With Russia’s war of aggression against Ukraine, which began on February 24, 2022, the energy and security policy assessment of dependence on Russian gas supplies has changed unforeseenly at short notice and fundamentally. As a result, an interruption of Russian natural gas supplies to Germany, which have been central to the national energy supply to date (according to the explanatory memorandum to the law in Bundestagdrucksache 20/1742, currently 40 percent of the national gas supply, with total consumption of around 1,000 TWh or 96 billion m3 per year), can no longer be ruled out. This has created an unpredictable, exceptional and highly volatile situation on the gas market.
Against this background, the immediate and fastest possible development of a more independent national gas supply is extremely urgent and imperative.
It can also go fast – The coalition factions introduced the draft law to accelerate the use of liquefied natural gas (LNG Acceleration Act – LNGG) in the Bundestag on May 10, 2022. After the Bundestag passed the law on May 19, 2022, it also passed the Bundesrat one day later. The law came into force on June 01.
In order to create the possibility for additional LNG imports, the new law aims to enable the prerequisite for the purchase of larger LNG volumes at the infrastructure level as quickly as possible.
In this regard, the explanatory memorandum to § 1 (Purpose) states:
“Without the fastest possible construction of the appropriate LNG infrastructure, it will not be possible in the foreseeable future to substitute Russian gas on the scale that is absolutely necessary to avert the most serious economic damage. In the event of a complete cessation of natural gas supplies from Russia, the FSRUs available on the world market in particular will not be sufficient to fully compensate for the shortfall in the coming years.
Accordingly, contracting authorities are enabled to temporarily apply procurement law facilitations to accelerate the award of public contracts and concessions. The aim of the law is […] to go through the process of awarding public contracts and concessions considerably faster than is possible under the current legal situation, […]. In order to ensure the fastest possible implementation effectively, the corresponding legal protection must also be accelerated in each case in parallel. These adjustments are an extremely important contribution to security of supply in Germany and, because of the resulting independence from Russia, also to security in Europe.”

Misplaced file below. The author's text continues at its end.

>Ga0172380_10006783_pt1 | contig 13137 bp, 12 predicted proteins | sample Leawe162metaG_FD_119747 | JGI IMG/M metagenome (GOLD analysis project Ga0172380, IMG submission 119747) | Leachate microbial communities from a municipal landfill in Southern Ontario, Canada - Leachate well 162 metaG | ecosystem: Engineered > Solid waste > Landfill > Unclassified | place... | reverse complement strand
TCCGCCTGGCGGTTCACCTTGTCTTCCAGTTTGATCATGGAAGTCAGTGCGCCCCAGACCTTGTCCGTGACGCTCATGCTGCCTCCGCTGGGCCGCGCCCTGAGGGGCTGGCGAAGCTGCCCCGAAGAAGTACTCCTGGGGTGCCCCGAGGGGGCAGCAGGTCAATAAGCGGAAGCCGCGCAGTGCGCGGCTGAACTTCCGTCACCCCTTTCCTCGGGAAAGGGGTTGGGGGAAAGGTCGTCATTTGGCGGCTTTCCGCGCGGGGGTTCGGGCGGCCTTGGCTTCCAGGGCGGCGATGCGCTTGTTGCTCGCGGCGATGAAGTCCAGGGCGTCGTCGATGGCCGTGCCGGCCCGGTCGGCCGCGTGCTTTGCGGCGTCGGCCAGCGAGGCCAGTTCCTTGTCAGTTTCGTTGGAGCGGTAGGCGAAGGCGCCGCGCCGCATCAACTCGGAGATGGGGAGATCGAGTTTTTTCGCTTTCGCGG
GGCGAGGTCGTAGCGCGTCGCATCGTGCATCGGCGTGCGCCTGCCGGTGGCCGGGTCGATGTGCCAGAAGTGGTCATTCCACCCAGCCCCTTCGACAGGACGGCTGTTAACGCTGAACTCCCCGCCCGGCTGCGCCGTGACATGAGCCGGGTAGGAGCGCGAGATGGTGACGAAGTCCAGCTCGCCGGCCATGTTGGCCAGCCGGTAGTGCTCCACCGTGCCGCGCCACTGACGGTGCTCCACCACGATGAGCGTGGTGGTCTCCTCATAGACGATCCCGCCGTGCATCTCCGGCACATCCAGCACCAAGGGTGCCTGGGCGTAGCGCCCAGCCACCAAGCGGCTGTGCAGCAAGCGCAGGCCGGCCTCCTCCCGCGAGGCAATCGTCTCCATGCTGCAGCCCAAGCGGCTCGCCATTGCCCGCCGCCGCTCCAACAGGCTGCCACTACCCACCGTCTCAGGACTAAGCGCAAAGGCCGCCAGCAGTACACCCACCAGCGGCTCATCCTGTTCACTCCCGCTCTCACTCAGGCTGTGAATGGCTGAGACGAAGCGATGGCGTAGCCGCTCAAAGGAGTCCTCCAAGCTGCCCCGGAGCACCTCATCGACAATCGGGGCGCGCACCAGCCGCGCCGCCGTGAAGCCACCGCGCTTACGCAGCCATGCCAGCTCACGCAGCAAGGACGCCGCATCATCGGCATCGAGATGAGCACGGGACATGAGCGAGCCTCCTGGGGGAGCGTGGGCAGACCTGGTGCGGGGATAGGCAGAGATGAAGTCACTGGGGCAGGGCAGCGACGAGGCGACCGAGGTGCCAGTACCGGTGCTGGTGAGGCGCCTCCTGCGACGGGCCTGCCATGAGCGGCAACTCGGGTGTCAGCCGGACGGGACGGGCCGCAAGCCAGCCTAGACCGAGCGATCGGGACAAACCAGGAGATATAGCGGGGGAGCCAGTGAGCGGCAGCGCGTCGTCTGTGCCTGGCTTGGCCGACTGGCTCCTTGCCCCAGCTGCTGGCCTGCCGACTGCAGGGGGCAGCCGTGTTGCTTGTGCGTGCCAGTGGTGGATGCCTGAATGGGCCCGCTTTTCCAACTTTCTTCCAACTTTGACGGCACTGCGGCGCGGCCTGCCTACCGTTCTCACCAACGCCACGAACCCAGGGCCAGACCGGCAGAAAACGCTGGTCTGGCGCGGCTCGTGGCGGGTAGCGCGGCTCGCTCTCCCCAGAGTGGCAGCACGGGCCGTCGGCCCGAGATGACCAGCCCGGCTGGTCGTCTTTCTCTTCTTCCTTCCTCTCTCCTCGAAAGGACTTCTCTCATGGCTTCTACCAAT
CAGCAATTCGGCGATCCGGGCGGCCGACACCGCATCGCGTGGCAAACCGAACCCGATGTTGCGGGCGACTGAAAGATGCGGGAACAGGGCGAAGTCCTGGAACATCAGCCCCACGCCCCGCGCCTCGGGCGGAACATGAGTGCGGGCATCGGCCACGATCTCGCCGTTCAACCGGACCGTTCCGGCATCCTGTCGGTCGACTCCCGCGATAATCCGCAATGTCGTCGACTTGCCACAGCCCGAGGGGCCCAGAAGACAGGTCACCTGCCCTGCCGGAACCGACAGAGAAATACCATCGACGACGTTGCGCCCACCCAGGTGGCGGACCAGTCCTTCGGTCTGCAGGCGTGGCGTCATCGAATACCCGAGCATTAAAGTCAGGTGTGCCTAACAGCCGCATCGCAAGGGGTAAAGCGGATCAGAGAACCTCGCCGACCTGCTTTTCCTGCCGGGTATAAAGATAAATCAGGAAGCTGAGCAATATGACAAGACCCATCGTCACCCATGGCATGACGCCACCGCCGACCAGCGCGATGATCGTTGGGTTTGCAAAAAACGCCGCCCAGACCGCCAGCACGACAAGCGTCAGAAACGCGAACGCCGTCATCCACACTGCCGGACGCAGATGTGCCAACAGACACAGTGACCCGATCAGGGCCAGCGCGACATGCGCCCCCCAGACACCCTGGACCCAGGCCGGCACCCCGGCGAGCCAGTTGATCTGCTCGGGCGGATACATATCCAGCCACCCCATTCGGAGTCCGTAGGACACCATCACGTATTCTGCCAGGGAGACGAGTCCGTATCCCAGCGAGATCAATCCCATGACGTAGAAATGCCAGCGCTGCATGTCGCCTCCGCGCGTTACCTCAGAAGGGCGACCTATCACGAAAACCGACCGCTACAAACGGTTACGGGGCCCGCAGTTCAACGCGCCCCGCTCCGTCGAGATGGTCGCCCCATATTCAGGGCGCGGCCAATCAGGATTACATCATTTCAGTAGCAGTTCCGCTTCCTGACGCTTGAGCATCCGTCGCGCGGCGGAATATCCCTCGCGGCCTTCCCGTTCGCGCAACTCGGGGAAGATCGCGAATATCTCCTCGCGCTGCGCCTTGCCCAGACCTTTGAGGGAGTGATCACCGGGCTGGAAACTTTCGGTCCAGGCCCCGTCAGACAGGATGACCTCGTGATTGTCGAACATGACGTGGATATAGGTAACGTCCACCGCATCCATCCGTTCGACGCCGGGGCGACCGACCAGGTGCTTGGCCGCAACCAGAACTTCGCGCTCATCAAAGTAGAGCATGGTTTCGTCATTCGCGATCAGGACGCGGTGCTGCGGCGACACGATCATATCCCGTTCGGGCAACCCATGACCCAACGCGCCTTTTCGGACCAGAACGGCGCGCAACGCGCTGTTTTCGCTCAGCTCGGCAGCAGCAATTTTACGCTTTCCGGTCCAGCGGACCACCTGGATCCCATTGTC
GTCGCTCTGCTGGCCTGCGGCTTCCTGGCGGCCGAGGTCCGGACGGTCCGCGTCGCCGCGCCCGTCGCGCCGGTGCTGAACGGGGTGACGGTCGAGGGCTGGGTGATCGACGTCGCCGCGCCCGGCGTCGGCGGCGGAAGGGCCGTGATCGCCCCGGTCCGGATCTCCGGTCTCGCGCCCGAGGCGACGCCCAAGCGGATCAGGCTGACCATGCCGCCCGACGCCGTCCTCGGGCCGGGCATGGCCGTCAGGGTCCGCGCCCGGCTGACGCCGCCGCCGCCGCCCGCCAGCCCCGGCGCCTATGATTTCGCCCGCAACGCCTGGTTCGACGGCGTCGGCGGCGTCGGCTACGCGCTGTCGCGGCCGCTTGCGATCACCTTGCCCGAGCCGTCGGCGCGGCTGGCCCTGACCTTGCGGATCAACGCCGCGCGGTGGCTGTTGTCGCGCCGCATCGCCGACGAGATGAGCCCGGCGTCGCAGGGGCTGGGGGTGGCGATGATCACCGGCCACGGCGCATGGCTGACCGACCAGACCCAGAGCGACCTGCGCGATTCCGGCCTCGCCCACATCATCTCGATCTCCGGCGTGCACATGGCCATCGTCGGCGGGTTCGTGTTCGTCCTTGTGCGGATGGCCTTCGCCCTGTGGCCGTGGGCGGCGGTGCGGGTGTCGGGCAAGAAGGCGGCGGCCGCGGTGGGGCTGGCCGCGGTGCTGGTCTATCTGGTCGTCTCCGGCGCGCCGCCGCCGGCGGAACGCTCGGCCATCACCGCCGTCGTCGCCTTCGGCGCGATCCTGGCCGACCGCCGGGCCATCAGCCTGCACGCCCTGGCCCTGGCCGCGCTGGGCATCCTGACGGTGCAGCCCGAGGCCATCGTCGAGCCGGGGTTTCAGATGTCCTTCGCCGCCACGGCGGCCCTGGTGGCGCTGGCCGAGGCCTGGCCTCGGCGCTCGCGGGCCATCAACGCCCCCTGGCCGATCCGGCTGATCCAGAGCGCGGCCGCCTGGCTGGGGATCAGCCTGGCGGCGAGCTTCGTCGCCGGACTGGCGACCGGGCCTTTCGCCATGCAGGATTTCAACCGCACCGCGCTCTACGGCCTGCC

The explanatory memorandum to § 3 (special interest) states accordingly:
“[…] An expansion of the entire LNG infrastructure is required so that the liquefied gas can be delivered to Germany and fed into the transmission system. Currently, the construction of LNG terminals at the locations mentioned in the annex is under discussion. For these sites, the law creates a legal justification for planning and an accelerated approval and award procedure. The projects included in the annex are projects of supraregional significance. In terms of importance and impact, they extend beyond the territory of a single state. The spatial distribution of the infrastructures covered serves to steer their realization in the interest of the country as a whole, thus helping to achieve the political objectives of ensuring security of supply and creating a diversified gas supply that is open to the future. There is also a particular urgency for the realization of individual projects in the coastal region that justify their inclusion in the Annex. The expansion of the LNG infrastructure in Germany and the related realization of the projects are of fundamental importance. They require implementation as soon as possible for compelling reasons of public interest.”
Speed is thus also the core statement regarding the provisions of the draft law that regulate the handling of public procurement law. Section 9 of the bill, which is entitled “Accelerated Award and Review Procedures,” contains various procedural facilitations. The first is to speed up the awarding of public contracts intended for the construction of LNG terminals. On the other hand, the position of public contracting authorities, sector contracting authorities and concession grantors in legal protection proceedings is strengthened for this area.
In the following, we present the procedural simplifications and address the question of whether the LNGG even heralds a new era for public procurement law.
The new LNGG shall apply in substantive terms, in accordance with its paragraphs 2 and 3, to the award of public contracts and concessions for the projects specified in the Annex. The annex lists a total of 18 projects at six locations (Brunsbüttel (Schleswig-Holstein), Wilhelmshaven (Lower Saxony), Stade / Bützfleth (Lower Saxony), Hamburg / Moorburg (Hamburg), Rostock / Hafen (Mecklenburg-Western Pomerania) and Lubmin (Mecklenburg-Western Pomerania). The awarding of public contracts and concessions is not, like the approval of certain types of equipment, subject to the catalog pursuant to § 2 para. 1 LNGG coupled. Consequently, the new provisions address, pursuant to Sec. 2 para. 3 LNGG public contracting authorities and grantors. The personal scope of application also extends to sector contracting entities for the regulations under Section 9 LNGG.